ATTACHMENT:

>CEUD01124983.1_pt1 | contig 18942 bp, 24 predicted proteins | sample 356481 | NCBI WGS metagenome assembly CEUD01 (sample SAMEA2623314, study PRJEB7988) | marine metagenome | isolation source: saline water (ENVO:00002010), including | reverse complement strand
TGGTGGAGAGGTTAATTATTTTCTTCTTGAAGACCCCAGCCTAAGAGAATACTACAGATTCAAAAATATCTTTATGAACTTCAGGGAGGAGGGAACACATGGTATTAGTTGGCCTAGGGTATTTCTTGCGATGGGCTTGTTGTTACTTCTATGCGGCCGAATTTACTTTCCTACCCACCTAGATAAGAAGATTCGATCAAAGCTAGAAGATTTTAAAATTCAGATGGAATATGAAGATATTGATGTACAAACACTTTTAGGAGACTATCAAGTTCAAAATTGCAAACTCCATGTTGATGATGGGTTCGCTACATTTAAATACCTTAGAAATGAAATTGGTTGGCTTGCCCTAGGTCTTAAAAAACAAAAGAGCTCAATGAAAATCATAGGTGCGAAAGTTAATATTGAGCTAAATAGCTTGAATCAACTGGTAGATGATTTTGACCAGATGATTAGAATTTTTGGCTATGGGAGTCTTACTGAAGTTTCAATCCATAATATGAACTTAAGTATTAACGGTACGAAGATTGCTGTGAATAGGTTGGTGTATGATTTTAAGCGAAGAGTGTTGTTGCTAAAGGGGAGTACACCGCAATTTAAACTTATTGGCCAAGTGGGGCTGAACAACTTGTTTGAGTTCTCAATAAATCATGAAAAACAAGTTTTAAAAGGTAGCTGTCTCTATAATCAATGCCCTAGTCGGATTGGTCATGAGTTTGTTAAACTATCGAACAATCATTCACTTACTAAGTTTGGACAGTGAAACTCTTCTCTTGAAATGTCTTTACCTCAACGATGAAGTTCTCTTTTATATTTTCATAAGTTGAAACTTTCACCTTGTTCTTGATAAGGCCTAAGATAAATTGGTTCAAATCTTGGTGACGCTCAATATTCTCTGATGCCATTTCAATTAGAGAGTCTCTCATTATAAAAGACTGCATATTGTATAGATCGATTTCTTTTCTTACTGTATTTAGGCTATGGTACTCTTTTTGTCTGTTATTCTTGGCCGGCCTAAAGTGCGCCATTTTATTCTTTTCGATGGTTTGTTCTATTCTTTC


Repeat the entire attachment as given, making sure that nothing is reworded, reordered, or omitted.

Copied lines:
>CEUD01124983.1_pt1 | contig 18942 bp, 24 predicted proteins | sample 356481 | NCBI WGS metagenome assembly CEUD01 (sample SAMEA2623314, study PRJEB7988) | marine metagenome | isolation source: saline water (ENVO:00002010), including | reverse complement strand
TGGTGGAGAGGTTAATTATTTTCTTCTTGAAGACCCCAGCCTAAGAGAATACTACAGATTCAAAAATATCTTTATGAACTTCAGGGAGGAGGGAACACATGGTATTAGTTGGCCTAGGGTATTTCTTGCGATGGGCTTGTTGTTACTTCTATGCGGCCGAATTTACTTTCCTACCCACCTAGATAAGAAGATTCGATCAAAGCTAGAAGATTTTAAAATTCAGATGGAATATGAAGATATTGATGTACAAACACTTTTAGGAGACTATCAAGTTCAAAATTGCAAACTCCATGTTGATGATGGGTTCGCTACATTTAAATACCTTAGAAATGAAATTGGTTGGCTTGCCCTAGGTCTTAAAAAACAAAAGAGCTCAATGAAAATCATAGGTGCGAAAGTTAATATTGAGCTAAATAGCTTGAATCAACTGGTAGATGATTTTGACCAGATGATTAGAATTTTTGGCTATGGGAGTCTTACTGAAGTTTCAATCCATAATATGAACTTAAGTATTAACGGTACGAAGATTGCTGTGAATAGGTTGGTGTATGATTTTAAGCGAAGAGTGTTGTTGCTAAAGGGGAGTACACCGCAATTTAAACTTATTGGCCAAGTGGGGCTGAACAACTTGTTTGAGTTCTCAATAAATCATGAAAAACAAGTTTTAAAAGGTAGCTGTCTCTATAATCAATGCCCTAGTCGGATTGGTCATGAGTTTGTTAAACTATCGAACAATCATTCACTTACTAAGTTTGGACAGTGAAACTCTTCTCTTGAAATGTCTTTACCTCAACGATGAAGTTCTCTTTTATATTTTCATAAGTTGAAACTTTCACCTTGTTCTTGATAAGGCCTAAGATAAATTGGTTCAAATCTTGGTGACGCTCAATATTCTCTGATGCCATTTCAATTAGAGAGTCTCTCATTATAAAAGACTGCATATTGTATAGATCGATTTCTTTTCTTACTGTATTTAGGCTATGGTACTCTTTTTGTCTGTTATTCTTGGCCGGCCTAAAGTGCGCCATTTTATTCTTTTCGATGGTTTGTTCTATTCTTTC